Logged

Growing older is mandatory but growing up is optional.
pdlethbridge
Guest
« Reply #9 on: September 24, 2008, 08:26:35 PM »

I reset all the decoders to the factory defaults and using address 3 I got nothing. I assume that the cogging is normal and indicates a working decoder. Why would the NCE decoder (1.3amps / 2amps) be better than the dh123 (1.5amps / 2amps)
« Last Edit: September 24, 2008, 08:30:45 PM by pdlethbridge » Logged
Jim Banner

Enjoying electric model railroading since 1950.


View Profile WWW
« Reply #10 on: September 25, 2008, 11:25:37 AM »

Why would the NCE decoder (1.3amps / 2amps) be better than the dh123 (1.5amps / 2amps)

I am not sure that it would be better.  On the other hand, I am not sure that it would not be better.  It is just the decoder that NCE recommends for Bowser locomotives.

One possible difference between these decoders could be in the way they handle overloads.  Neither Digitrax nor NCE is too forth coming with this information.  However, based on their external behaviour, one can infer that Digitrax uses two schemes in their DH123.  One scheme limits the instantaneous maximum current to 2 amps.  If the stall current of the motor exceeds 2 amps at any time, even for an instant, then the decoder shuts itself down and stays shut down until the power is removed.  So if the initial pulse of power to the motor exceeds 2 amps, the motor will never start.  Thus the importance of knowing the stall current of the motor.

The other scheme is based on overheating.  If the average current exceeds about 1.5 amps then the decoder overheats and shuts down until it cools off again.  The locomotive will run for a while, then stop, then after a time run again.  The exact current at which this happens varies with how much cooling the decoder gets, the temperature outside the locomotive, and the other sources of heat inside the locomotive.

The NCE D15SR decoder may use only the over heat shut down protection.  I don't know, I am just guessing.  If is does not have over current protection then an instantaneous start current of say 2.3 amps would not shut this decoder down even though it would shut down the DH123.  The average current to keep the motor running once it is started is probably only 1 amp or so which is within the capability of both decoders.

Now when Pittman says to use a 2 amp decoder, what do they mean?  A decoder rated for 2 amp average current?  A decoder rated for 2 amps peak? Or what?  As you have no doubt noticed, many manufacturers give only one current rating for their decoders.  That rating seems to be an average current rating.  Many times these decoders get used in applications where the stall current is higher than the decoder's rating and initially they work just fine.  Other companies, NCE and Digitrax among them, tell you both ratings.  In this case, the peak current rating is usually 30% to 50% higher than the average current rating.  Based on all of this, when Pittman says you need a 2 amp decoder (one rating only) I interpret this as a decoder rated for 2 amps continuous, 2.6 or more amps peak.  In light of our other knowledge, it would seem that such a decoder would be needed for its high peak current rating rather than its high continuous current rating.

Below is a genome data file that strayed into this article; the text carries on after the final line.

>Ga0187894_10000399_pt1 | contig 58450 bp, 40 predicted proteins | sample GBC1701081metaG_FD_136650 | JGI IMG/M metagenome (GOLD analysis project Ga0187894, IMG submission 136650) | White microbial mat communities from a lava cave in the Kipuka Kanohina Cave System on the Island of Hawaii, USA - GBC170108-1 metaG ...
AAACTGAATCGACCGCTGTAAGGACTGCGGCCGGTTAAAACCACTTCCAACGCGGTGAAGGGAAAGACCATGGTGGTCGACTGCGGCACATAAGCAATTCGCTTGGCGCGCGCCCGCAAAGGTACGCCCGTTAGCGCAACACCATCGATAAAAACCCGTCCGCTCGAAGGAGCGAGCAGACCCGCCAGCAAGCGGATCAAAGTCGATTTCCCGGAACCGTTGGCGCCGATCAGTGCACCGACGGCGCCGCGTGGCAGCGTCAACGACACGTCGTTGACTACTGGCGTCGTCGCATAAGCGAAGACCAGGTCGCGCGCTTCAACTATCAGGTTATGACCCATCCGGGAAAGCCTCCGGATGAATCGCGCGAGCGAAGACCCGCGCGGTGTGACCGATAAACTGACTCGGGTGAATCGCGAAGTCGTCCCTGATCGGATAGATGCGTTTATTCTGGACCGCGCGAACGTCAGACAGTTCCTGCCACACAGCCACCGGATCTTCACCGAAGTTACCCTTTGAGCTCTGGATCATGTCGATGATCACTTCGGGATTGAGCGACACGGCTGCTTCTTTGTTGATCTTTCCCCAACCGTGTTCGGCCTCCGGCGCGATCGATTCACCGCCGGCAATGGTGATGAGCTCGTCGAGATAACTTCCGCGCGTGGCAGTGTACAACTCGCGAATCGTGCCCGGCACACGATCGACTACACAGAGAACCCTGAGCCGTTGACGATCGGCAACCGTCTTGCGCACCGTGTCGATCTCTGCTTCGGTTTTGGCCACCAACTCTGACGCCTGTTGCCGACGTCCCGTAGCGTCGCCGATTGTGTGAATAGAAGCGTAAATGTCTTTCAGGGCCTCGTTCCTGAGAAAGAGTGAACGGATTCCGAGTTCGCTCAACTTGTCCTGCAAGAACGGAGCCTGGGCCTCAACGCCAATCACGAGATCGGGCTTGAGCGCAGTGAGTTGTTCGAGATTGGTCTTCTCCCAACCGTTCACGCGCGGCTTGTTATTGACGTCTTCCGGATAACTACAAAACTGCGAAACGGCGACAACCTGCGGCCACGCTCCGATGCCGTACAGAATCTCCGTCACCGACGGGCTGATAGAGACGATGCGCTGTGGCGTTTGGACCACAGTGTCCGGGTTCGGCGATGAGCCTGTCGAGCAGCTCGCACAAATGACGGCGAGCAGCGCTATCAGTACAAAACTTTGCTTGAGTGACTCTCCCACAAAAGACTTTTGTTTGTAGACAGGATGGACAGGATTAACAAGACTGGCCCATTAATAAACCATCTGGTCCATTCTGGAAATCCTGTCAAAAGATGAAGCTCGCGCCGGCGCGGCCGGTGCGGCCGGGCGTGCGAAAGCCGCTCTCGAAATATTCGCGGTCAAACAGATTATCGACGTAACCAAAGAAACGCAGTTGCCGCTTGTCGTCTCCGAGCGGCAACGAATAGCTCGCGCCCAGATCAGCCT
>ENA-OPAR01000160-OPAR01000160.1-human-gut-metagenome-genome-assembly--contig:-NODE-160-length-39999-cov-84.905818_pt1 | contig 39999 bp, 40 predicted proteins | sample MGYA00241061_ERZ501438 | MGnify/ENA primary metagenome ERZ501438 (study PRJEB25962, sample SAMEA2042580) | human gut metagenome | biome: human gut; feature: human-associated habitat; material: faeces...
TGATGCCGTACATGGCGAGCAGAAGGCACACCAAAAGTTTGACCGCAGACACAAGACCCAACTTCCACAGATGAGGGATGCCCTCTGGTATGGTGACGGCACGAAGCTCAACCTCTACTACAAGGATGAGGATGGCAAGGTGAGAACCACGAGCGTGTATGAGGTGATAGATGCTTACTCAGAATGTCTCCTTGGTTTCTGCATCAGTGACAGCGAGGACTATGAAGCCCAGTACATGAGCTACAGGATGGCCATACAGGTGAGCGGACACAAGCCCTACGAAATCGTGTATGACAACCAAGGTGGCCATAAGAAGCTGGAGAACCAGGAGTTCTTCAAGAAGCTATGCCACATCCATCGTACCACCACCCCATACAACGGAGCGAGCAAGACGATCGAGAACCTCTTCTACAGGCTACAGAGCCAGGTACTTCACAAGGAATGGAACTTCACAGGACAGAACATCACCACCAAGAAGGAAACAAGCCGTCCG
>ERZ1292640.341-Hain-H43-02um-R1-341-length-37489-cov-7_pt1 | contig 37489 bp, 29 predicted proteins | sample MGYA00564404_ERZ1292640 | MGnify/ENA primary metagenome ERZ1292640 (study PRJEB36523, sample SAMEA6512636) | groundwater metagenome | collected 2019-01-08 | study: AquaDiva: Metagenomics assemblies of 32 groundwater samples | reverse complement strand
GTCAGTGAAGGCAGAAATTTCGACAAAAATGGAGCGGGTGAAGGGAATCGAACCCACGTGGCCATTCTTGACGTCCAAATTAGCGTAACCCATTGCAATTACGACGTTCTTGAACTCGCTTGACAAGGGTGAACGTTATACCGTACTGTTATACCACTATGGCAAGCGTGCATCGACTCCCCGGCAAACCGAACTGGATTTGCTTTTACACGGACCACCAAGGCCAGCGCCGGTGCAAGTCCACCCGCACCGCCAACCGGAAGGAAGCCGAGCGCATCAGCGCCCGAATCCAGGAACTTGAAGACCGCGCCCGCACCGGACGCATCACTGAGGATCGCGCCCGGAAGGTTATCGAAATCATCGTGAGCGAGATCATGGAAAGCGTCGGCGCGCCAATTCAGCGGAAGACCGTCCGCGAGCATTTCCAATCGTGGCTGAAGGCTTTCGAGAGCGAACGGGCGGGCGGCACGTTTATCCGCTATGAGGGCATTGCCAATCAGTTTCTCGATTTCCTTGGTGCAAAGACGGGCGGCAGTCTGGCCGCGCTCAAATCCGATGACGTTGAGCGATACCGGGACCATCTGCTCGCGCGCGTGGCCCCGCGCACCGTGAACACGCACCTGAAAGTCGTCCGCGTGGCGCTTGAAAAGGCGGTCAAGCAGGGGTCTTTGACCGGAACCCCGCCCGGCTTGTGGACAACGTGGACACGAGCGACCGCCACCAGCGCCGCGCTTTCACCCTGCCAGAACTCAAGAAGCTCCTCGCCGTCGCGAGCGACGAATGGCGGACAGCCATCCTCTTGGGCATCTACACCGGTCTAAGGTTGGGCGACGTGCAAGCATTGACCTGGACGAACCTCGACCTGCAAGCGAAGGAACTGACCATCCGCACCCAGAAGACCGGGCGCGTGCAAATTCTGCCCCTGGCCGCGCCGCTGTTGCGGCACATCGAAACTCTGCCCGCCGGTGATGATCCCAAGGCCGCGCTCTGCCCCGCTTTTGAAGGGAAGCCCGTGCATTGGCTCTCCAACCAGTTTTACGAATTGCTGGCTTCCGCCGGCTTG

I suspect that the NCE D15SR would work because (a) NCE says it will and (b) I suspect it does not use an over current protection scheme.  I believe it would be worth a try, but as I said before, I just cannot give you my personal guarantee that it will work.

Logged

Growing older is mandatory but growing up is optional.
pdlethbridge
Guest
« Reply #11 on: September 25, 2008, 01:52:02 PM »

Very interesting. Other than the humongous g scale decoders, does any one sell a 2-3 amp unit that would fit the old lady's tender?
Logged
Yampa Bob

Y.V.R.R.


View Profile
« Reply #12 on: September 25, 2008, 08:37:44 PM »

Ummmm, no comment. Cheesy Cheesy
« Last Edit: September 25, 2008, 08:46:45 PM by Yampa Bob » Logged

I know what I wrote, I don't need a quote
Rule Number One: It's Our Railroad.  Rule Number Two: Refer to Rule Number One.
pdlethbridge
Guest
« Reply #13 on: September 25, 2008, 11:25:44 PM »

you are soooooo bad! Shocked
Logged
Jim Banner

Enjoying electric model railroading since 1950.


View Profile WWW
« Reply #14 on: September 26, 2008, 12:28:48 AM »

MRC makes a decoder that they call an H0/G decoder.  It is their AD321 and is rated for 3 amps.  It is about the size of an older H0 decoder, 50mm x 20mm x 7mm (2" long, a tad over 3/4" wide and 3/8" thick.)  I use these in single motor G-scale applications, such as in Bachmann Big Haulers and they work just fine.  They are also relatively cheap.  Even though MRC's list price is something like $40, you can buy them for $28 and change at Trainworld and other places.  If you are looking for them on the web, check under G-scale decoders, where most places list them.
Logged

Growing older is mandatory but growing up is optional.
Pages: [1] 2 Print 
« previous next »
Jump to:  
Powered by SMF | SMF © 2015, Simple Machines Valid XHTML 1.0! Valid CSS!